Why Victims in Domestic Violence Relationships Stay

If you are a person in a domestically violent relationship, please know that there are resources available to you when you are ready. You may reach out the National Domestic Violence Hotline on their website here, as well as call the Hotline number at: 1-800-799-7233  OR  1-800-787-3224 (TTY). 

Trigger warning for the following content as it does discuss domestic violence in some detail. Thank you.


Victim blaming is, unfortunately, a very common occurrence when working with clients that have been sexually assaulted, abused, and taken advantage of. Why individuals have the innate desire to place guilt on the victim of a crime, I will never know. Often at risk for being victim-blamed are individuals that have stayed in domestically violent relationships. This can also be called Intimate Partner Violence.

In a lot of education or prevention curriculum, it is often stated that women are the victims and men are the people carrying out the abuse. Though this oftentimes seems like the case, I want to make it very clear that men are also victims of domestic violence. Any person, in any type of relationship, can be a victim of domestic violence, likewise, any person in any type of relationship can be abusive. Domestic violence does not discriminate, and neither should we if we want to eradicate this issue.

Now, how does domestic violence happen? Do people see it coming? There are red flags and signs to be aware of, but many times the person abusing has manipulated their partner so that those red flags are excused. In order to better understand the the cycle of a domestically violent relationship, the following diagram illustrates what it looks like.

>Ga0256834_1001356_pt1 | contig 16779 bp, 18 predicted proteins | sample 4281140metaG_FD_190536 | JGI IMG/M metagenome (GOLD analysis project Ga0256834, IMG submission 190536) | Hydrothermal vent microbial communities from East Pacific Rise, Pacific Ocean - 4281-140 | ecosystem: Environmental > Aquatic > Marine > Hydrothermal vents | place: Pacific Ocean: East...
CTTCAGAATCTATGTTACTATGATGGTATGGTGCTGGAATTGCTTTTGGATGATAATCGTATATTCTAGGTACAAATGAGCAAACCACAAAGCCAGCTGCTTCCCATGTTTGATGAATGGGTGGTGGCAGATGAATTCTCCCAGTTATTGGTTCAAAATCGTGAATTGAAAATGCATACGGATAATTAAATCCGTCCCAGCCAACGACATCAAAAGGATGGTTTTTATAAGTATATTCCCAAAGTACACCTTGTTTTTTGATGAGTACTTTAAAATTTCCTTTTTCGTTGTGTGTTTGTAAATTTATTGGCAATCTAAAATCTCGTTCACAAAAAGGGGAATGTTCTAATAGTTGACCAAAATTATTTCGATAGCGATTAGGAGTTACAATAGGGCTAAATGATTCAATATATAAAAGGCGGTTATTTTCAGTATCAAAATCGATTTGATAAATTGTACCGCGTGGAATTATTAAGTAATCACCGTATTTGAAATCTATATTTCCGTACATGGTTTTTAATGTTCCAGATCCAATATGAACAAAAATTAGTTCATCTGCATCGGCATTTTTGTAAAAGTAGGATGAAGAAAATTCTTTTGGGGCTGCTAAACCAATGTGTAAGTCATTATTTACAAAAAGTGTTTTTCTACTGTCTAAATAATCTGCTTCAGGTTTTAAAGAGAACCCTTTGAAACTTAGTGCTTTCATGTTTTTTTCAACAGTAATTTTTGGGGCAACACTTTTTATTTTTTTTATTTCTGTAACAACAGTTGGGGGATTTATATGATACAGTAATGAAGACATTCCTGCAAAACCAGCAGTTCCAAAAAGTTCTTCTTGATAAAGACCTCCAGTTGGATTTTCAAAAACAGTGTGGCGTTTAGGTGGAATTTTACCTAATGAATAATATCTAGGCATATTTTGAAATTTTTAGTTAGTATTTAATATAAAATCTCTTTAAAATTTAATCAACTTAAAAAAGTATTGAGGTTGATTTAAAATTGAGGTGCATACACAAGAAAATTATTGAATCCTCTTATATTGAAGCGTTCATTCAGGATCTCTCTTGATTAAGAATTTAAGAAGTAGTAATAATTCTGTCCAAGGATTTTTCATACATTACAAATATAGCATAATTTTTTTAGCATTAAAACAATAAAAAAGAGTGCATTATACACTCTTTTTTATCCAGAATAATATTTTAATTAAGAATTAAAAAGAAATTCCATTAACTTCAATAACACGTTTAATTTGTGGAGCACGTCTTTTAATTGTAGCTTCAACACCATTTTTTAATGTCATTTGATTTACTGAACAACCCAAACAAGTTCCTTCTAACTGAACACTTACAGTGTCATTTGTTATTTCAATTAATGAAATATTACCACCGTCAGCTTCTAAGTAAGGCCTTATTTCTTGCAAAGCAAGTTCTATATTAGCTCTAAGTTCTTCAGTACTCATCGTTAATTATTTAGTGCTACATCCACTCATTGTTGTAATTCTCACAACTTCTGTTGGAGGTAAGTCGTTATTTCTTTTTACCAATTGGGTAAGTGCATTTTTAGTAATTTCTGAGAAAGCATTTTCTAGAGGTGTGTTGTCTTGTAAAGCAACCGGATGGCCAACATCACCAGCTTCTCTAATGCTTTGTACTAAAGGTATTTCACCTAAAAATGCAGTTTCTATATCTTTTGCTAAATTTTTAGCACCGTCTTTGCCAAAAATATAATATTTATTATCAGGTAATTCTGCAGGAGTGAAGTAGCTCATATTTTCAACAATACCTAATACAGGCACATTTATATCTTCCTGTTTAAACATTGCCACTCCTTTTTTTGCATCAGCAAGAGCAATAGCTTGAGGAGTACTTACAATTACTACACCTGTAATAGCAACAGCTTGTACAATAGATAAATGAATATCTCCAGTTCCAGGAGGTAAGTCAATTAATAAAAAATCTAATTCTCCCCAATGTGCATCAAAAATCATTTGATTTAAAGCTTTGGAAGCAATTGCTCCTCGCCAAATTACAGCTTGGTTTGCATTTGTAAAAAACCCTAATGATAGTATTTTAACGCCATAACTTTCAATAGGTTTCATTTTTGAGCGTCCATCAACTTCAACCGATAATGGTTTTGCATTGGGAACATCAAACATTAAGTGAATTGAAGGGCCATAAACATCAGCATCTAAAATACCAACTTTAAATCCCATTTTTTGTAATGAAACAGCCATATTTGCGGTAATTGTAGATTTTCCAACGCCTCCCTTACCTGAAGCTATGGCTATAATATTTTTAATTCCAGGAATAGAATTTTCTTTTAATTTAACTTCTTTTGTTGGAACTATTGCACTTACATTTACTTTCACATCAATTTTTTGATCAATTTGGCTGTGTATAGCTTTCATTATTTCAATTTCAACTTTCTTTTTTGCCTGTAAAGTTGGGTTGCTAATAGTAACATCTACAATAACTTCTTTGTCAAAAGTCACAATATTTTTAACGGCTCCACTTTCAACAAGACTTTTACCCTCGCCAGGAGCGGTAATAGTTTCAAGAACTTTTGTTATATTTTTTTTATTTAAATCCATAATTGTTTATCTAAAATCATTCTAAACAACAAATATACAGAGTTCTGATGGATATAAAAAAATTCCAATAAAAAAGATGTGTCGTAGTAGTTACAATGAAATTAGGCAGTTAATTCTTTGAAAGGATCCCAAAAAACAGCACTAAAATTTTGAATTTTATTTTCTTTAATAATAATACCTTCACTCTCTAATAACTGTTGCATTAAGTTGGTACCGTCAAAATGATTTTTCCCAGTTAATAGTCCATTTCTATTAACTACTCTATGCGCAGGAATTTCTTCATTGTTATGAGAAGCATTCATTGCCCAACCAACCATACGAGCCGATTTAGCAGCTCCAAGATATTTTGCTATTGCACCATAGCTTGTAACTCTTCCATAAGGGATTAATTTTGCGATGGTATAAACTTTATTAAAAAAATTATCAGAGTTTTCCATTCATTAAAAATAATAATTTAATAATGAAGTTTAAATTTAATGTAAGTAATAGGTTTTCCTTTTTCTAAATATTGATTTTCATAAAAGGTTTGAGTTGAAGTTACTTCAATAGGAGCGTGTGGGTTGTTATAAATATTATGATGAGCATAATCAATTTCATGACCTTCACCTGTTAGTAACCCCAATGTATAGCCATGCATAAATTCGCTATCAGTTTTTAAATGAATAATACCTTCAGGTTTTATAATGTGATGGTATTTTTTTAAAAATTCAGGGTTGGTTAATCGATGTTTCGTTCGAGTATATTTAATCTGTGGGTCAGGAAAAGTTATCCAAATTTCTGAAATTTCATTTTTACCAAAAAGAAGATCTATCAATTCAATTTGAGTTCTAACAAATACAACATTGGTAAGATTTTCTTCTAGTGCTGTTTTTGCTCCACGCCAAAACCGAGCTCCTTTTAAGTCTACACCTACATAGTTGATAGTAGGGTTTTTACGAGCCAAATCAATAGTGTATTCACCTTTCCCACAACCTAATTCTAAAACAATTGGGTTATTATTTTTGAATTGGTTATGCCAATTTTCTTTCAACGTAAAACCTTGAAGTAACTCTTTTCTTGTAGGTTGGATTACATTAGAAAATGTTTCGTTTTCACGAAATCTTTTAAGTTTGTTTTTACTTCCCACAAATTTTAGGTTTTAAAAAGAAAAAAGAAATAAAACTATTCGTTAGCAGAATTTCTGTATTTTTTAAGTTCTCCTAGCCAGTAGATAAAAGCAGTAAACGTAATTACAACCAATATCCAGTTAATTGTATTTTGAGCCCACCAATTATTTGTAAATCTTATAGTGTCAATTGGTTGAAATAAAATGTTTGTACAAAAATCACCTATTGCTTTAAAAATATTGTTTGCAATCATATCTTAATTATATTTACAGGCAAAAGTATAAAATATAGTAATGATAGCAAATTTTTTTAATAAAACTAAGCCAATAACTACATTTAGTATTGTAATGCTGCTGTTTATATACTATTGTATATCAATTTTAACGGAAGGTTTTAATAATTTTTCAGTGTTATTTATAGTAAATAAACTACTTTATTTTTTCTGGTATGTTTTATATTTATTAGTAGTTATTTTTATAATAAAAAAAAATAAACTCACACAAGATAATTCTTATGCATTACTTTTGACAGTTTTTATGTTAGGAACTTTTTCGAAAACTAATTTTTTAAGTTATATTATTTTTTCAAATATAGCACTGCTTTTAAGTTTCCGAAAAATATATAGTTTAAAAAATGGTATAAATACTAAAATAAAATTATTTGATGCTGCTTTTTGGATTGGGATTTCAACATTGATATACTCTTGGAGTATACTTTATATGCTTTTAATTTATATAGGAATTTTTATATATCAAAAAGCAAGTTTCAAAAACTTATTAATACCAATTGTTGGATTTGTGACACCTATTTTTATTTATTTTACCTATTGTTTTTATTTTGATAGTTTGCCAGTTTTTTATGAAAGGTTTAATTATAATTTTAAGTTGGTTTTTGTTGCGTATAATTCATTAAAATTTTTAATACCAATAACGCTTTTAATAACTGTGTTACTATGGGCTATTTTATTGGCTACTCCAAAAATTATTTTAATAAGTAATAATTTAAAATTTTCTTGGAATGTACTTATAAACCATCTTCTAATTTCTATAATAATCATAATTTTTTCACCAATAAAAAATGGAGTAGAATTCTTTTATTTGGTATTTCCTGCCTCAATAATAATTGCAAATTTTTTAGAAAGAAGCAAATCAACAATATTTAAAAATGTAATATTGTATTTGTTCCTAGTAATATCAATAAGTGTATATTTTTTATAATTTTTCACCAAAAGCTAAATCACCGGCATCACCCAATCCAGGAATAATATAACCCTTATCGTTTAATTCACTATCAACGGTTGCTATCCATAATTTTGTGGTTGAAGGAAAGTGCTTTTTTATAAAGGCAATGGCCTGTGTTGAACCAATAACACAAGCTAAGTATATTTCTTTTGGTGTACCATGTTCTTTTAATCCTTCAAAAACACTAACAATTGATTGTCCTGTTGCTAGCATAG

One thing about this diagram that I’d like to correct is the numerical order of the categories. The Honeymoon Phase in a DV relationship is typically what takes place first. The victimized partner is in love with the abuser, and the abuser is the “best” and most “loving” partner. This lays the foundation for the manipulation that will follow – The calm before the storm. To the person being manipulated, this feels like love – true, intense, amazing love. It’s because of this feeling, because of being in love, it becomes harder down the road to see what is happening, or to leave. Too many times, excuses are made for poor behavior and abusive tendencies, because the relationship is in a “rough patch.” Please understand before you victim blame, that they were in love, the abuser treated them wonderfully and right, and whisked them away. Which makes this hard, because it could happen to anyone. We are humans, and often crave human affection and partnership. When this happens, we may fall in love fast and hard. This isn’t a trait of the person being taken advantage of, but a trait many people hold. We are humans, and we are emotional, attached, and love craving beings.

Next, tensions begin to build. The person being abused may feel they did something wrong or hurtful, but are unsure what it is. They can feel the abusive person’s anger and frustration, and has a foreboding feeling as to what is going to happen. This person may feel like they are walking on egg shells, and attempt to avoid the impending conflict.

The tension that was building finally explodes into something very serious – abuse. This could be verbal, psychological, physical, sexual, or emotional. The abuser uses intimidation and power to purposefully cause harm to their partner. I will not give examples here, as I do not want to trigger any individuals. I’m sure you understand what can occur in this phase.

After the abuse occurs, the abuser wants to make sure that they haven’t gone too far so the person being abused leaves. The abuser makes up excuses, said they were having a bad day, and apologizes for their outburst. They may even say it’s the partner’s fault, and frame it in such a way that the person facing abuse feels responsible, and as a result, apologizes to the abuser. Intense manipulation occurs here so that the abuser remains in control, and the person in a DV relationship feels that it was a normal relationship fight or argument that everyone experiences.